Do you have any suggestions for creating a peaceful work environment?

Date: June 2020


Dear deans,

It has been somewhat of a challenge for me to transition to working from home. Generally, my living situation is just not well suited for productivity. In my apartment, I surround myself with all the comforts that normally help me to relax after working on campus. But now, while having to work surrounded by all these things, I’m finding it easier than ever to take extended breaks, and I don’t have the luxury of a dedicated work space for me to “get away” from the distractions. Further, my next door neighbors have been doing noisy construction (jackhammers, bulldozers, etc.) for two weeks, and the downstairs neighbors have a newborn baby that’s up all hours of the day. Is there anything I can do to find a peaceful work environment?



Behind on all my work


Dear Behind on all my work,

Thank you so much for reaching out and asking your question. You are absolutely correct in that our environment can impact how we feel about the tasks that need to be done, our ability to focus and concentrate, and getting our work accomplished. I, too, have struggled with this reality as having a child in my household doesn’t always equate to a peaceful environment… 🙂

While there is not an easy answer that works for everyone, I encourage you to be creative in trying new strategies that may allow you to create a new environment and perhaps rhythm that can help you find a new way of being. A quick Google search will allow you to seek out what the professionals are saying as ways to create a more productive work space. Some ideas that I have seen that may be helpful to you include…

  • Create a space to work. Perhaps use a corner in your bedroom, a nook in your hallway, or an unused attic space, and figure out where to have a desk (which can be a small desk, a vanity, or a folding table). The key will be to set up the area to have no distractions, but only the materials that is required to do your work. Anything that you can see from your desk that can be a distraction should be removed.  
  • Create a quiet area. You may want to make sure that your work space is in the most quiet area of your apartment to minimize noise distractions (most state that you need a quiet space to be able to focus and concentrate). You may want to think about noise reduction ear muffs/plugs or background noise to help you concentrate and drown out the jack-hammer and kids!
  • Pretend like you are going into the office. Try establishing a mental association between your preparation for work and your space to be more productive. Do all of the things that you did when you were coming to campus – wake up with an alarm, shower, drink coffee, and put on nice clothes. That could help you prepare to sit down and get in the zone.  
  • Use smell. I love this one as it ties our ability to work to certain smells. If part of your routine includes a good cup of coffee and that smell gets you going, that would be a great time to sit down and work and make that a part of your routine.  Some essential oils may help with this as well – one suggestion is that peppermint gives energy.
  • Structure your day and review your time management strategies. You are in charge of your hours and may need to schedule all hours to help establish a rhythm. In addition, you may need to go back to basics of managing your time and start small. Every day, identify four to five things that need to be done during your work hours and celebrate when you have been able to do this. If it is too overwhelming to do too many things in a day, that can make it difficult to use your new office space.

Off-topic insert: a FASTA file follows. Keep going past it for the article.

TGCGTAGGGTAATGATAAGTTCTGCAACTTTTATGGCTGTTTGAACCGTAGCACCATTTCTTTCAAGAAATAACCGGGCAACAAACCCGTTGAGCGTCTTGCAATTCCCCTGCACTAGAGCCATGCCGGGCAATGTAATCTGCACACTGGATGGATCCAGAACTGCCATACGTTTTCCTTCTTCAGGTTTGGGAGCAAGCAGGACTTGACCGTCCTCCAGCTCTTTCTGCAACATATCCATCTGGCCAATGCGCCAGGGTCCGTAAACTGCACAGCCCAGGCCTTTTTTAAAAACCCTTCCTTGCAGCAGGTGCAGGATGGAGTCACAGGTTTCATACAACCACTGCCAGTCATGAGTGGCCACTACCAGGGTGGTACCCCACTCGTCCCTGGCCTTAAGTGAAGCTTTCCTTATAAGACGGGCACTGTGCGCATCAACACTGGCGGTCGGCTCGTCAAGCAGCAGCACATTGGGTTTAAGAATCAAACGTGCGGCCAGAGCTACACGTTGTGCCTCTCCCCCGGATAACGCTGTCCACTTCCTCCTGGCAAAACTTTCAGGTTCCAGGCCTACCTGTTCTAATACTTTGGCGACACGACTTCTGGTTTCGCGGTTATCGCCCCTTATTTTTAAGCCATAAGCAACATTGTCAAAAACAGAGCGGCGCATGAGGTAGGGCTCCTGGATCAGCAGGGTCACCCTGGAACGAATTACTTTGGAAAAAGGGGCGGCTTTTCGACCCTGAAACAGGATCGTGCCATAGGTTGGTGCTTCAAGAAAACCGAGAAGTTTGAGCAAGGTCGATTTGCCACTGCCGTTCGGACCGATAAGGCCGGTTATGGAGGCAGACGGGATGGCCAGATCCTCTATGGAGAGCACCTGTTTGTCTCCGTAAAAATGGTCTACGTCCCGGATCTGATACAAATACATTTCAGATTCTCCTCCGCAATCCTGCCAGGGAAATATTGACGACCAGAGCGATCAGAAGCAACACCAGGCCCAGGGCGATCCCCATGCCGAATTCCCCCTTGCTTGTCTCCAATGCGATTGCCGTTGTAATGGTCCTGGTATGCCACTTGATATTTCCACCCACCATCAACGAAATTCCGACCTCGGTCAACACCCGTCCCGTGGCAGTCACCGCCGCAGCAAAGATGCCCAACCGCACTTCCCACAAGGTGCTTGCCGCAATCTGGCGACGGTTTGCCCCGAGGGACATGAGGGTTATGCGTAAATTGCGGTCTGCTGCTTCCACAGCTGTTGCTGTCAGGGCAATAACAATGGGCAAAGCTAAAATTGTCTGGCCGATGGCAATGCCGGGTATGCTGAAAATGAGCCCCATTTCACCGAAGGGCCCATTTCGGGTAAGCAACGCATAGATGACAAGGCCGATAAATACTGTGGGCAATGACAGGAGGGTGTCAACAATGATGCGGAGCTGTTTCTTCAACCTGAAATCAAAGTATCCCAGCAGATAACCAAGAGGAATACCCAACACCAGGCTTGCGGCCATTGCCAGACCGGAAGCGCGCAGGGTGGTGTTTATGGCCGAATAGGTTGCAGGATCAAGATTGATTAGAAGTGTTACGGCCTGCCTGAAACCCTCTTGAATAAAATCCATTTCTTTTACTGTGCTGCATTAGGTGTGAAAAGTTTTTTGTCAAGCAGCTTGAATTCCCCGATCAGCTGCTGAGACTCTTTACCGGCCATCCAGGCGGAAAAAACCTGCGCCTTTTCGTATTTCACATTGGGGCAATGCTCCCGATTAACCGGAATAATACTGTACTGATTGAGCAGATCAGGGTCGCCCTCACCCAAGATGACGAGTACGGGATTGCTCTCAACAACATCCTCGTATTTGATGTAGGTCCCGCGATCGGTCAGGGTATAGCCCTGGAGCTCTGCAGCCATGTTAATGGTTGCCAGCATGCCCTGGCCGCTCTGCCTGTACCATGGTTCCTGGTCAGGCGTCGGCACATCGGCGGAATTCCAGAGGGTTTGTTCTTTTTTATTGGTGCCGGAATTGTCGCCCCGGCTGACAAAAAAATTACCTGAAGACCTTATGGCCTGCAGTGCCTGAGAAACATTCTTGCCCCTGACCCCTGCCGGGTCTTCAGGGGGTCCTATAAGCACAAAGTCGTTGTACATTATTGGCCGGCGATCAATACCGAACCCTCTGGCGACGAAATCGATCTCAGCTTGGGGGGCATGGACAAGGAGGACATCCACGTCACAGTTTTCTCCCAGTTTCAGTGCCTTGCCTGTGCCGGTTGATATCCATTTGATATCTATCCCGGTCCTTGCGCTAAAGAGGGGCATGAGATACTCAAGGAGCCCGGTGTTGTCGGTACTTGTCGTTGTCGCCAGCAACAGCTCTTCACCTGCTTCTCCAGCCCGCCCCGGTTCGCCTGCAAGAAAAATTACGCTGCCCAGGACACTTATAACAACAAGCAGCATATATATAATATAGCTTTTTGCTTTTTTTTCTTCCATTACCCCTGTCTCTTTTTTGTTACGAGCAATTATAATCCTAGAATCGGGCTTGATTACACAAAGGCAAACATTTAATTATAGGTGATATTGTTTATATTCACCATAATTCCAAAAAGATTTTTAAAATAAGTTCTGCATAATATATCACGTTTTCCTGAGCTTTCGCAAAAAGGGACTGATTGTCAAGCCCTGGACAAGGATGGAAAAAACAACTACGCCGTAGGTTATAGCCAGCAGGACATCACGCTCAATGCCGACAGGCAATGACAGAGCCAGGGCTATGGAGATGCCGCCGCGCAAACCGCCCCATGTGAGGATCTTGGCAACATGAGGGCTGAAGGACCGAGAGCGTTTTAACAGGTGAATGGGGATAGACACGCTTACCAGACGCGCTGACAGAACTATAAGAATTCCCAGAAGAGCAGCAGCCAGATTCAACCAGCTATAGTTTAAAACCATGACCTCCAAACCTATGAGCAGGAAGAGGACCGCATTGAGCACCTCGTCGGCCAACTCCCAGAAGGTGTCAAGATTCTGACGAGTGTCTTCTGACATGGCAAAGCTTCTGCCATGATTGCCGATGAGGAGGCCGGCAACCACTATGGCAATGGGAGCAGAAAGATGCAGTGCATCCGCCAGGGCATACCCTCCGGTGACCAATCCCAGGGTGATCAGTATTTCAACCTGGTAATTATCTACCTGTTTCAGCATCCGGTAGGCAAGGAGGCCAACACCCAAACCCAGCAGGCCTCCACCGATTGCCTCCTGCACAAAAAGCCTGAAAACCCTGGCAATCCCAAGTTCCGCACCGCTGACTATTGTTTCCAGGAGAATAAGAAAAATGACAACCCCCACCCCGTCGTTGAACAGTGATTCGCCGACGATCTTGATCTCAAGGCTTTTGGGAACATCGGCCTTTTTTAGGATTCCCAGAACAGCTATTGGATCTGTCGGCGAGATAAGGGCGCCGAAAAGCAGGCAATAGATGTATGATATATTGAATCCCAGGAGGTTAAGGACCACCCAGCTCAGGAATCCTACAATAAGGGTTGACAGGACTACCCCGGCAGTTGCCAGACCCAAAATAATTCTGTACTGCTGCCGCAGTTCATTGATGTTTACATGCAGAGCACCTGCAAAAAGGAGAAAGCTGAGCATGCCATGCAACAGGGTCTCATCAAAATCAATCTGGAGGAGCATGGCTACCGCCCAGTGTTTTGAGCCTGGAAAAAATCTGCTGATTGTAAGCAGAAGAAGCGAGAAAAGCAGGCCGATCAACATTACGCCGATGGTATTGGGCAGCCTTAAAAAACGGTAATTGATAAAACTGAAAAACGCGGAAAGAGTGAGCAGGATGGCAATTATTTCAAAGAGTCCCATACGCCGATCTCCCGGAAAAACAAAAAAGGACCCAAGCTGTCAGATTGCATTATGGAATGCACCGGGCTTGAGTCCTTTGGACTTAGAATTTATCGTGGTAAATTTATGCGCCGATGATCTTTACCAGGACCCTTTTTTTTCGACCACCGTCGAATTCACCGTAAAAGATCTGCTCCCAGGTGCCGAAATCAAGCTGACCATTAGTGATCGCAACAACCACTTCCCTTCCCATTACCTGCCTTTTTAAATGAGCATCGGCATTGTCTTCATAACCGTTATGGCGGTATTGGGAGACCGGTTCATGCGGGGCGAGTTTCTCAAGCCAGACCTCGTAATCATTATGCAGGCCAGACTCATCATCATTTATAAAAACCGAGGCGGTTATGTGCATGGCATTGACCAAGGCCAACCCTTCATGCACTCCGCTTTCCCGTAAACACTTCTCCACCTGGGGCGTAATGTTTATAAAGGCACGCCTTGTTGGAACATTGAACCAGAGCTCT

• Pay attention to your natural energy and moods. Learn when you work the best as it relates to your own natural energy and moods. Throughout the day our motivation wanes; you may want to schedule harder tasks for when you have more of the capacity to focus and concentration and do more routine task when you are slower. 
  • Take purposeful breaks. Reward your work hours with developing purposeful breaks that allow you to recharge your batteries, reward yourself for the work done, and be more productive. This could be with some of the comforts in your apartment, but time even your breaks so that you know when you will go back to the work to be done. 
  • Stay connected with others. It may be more helpful now to connect with your faculty mentor or other students in an effort to be connected to the work that needs to be done. With students, creating time to connect with others using technology can be really helpful. And, I am sure that you have peers that are struggling with the same thing and would want to connect with you to serve as a “accountability partner.”

Those are just some initial ideas. Perhaps you have already tried these, but I would encourage you to keep trying – you’ll find your new rhythm and routine. Also, please be kind to yourself during this time – the stress involved in the pandemic is real and may be impacting your ability to figure this out. Obviously, you are not working at home by choice, but are now managing and trying to figure out what works to help you increase productivity while at home. If you would like to talk more about ideas, I am happy to connect with you one-on-one to discuss. Another resource would be Cornell Health to talk with a  provider to see if they can help work with you to better determine how to best support you during this challenging time. If that is of interest to you, you can talk with a mental health provider at 607-255-5155, 24 hours a day/7 days a week.

Wishing you all the best.


Janna Lamey

Janna Lamey
Senior Assistant Dean for Graduate Student Life